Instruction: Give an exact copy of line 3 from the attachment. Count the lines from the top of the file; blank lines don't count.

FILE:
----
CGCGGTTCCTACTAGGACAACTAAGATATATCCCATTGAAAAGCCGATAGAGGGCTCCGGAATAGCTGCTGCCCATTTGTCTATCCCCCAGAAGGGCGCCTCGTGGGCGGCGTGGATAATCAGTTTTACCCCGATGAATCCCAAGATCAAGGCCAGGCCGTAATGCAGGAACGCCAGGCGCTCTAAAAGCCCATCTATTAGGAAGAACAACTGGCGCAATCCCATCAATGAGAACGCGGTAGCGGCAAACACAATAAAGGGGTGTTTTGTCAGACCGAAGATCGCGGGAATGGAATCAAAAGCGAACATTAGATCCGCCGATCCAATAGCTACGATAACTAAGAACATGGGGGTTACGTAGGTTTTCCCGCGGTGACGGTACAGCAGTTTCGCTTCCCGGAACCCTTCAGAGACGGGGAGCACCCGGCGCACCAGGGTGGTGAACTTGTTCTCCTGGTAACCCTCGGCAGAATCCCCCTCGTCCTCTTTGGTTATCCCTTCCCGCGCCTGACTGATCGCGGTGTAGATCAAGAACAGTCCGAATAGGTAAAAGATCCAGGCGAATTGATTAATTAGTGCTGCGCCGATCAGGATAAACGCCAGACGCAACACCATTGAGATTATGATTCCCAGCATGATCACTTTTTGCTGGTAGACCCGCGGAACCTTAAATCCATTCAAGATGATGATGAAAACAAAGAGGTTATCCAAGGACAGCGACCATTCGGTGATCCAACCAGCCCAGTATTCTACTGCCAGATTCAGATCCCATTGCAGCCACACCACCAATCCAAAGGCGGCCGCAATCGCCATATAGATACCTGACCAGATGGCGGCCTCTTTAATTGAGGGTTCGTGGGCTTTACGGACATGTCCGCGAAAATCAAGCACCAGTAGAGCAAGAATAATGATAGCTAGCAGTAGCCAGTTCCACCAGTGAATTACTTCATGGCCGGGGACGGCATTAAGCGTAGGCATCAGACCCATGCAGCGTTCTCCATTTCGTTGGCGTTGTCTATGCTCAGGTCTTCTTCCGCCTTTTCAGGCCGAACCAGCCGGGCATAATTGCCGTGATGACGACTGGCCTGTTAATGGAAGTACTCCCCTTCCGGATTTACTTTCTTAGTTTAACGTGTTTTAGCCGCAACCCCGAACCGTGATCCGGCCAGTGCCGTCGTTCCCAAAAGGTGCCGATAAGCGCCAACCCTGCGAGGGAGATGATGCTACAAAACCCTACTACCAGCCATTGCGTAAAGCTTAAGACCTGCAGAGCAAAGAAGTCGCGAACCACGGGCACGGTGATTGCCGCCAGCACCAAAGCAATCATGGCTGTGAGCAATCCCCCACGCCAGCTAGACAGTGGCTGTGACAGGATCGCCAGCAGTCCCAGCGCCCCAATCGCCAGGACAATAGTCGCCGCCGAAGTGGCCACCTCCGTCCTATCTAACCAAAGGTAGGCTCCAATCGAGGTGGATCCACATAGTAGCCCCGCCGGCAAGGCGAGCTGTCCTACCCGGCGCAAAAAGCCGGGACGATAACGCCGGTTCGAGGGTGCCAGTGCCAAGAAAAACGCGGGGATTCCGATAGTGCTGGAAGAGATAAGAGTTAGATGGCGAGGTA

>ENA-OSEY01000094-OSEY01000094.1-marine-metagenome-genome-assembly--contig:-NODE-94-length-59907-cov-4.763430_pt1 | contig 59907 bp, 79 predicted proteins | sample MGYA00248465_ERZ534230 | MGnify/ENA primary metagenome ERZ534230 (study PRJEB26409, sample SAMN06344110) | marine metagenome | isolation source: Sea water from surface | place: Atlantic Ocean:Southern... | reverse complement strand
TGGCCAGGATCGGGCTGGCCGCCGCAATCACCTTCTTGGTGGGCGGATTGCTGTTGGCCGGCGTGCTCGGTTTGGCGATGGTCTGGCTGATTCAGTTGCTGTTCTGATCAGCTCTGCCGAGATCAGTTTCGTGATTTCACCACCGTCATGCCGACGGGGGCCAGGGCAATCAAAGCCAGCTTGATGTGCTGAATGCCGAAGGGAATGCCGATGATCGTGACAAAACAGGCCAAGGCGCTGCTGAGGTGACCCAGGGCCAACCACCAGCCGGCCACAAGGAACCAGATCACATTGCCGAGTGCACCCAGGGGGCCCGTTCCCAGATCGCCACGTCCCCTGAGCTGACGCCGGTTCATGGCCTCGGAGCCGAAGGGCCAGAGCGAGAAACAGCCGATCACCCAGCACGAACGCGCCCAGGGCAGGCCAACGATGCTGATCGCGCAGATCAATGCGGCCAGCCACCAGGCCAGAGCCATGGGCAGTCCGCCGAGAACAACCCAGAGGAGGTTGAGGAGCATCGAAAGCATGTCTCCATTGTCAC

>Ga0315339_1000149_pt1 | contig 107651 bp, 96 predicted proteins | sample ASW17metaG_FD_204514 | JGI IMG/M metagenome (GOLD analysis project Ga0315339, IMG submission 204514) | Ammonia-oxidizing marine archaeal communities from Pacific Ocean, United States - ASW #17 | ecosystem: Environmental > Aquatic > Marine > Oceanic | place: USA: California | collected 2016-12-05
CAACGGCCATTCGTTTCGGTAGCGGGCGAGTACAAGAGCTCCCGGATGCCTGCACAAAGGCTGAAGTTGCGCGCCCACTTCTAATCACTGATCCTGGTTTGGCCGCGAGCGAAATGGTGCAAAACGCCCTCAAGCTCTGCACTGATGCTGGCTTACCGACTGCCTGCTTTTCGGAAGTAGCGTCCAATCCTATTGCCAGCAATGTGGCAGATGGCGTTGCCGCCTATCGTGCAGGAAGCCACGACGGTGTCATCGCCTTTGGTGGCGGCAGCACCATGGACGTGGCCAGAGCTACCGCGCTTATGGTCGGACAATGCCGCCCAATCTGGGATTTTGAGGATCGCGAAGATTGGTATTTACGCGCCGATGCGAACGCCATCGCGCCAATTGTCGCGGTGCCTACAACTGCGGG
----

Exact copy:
TGGCCAGGATCGGGCTGGCCGCCGCAATCACCTTCTTGGTGGGCGGATTGCTGTTGGCCGGCGTGCTCGGTTTGGCGATGGTCTGGCTGATTCAGTTGCTGTTCTGATCAGCTCTGCCGAGATCAGTTTCGTGATTTCACCACCGTCATGCCGACGGGGGCCAGGGCAATCAAAGCCAGCTTGATGTGCTGAATGCCGAAGGGAATGCCGATGATCGTGACAAAACAGGCCAAGGCGCTGCTGAGGTGACCCAGGGCCAACCACCAGCCGGCCACAAGGAACCAGATCACATTGCCGAGTGCACCCAGGGGGCCCGTTCCCAGATCGCCACGTCCCCTGAGCTGACGCCGGTTCATGGCCTCGGAGCCGAAGGGCCAGAGCGAGAAACAGCCGATCACCCAGCACGAACGCGCCCAGGGCAGGCCAACGATGCTGATCGCGCAGATCAATGCGGCCAGCCACCAGGCCAGAGCCATGGGCAGTCCGCCGAGAACAACCCAGAGGAGGTTGAGGAGCATCGAAAGCATGTCTCCATTGTCAC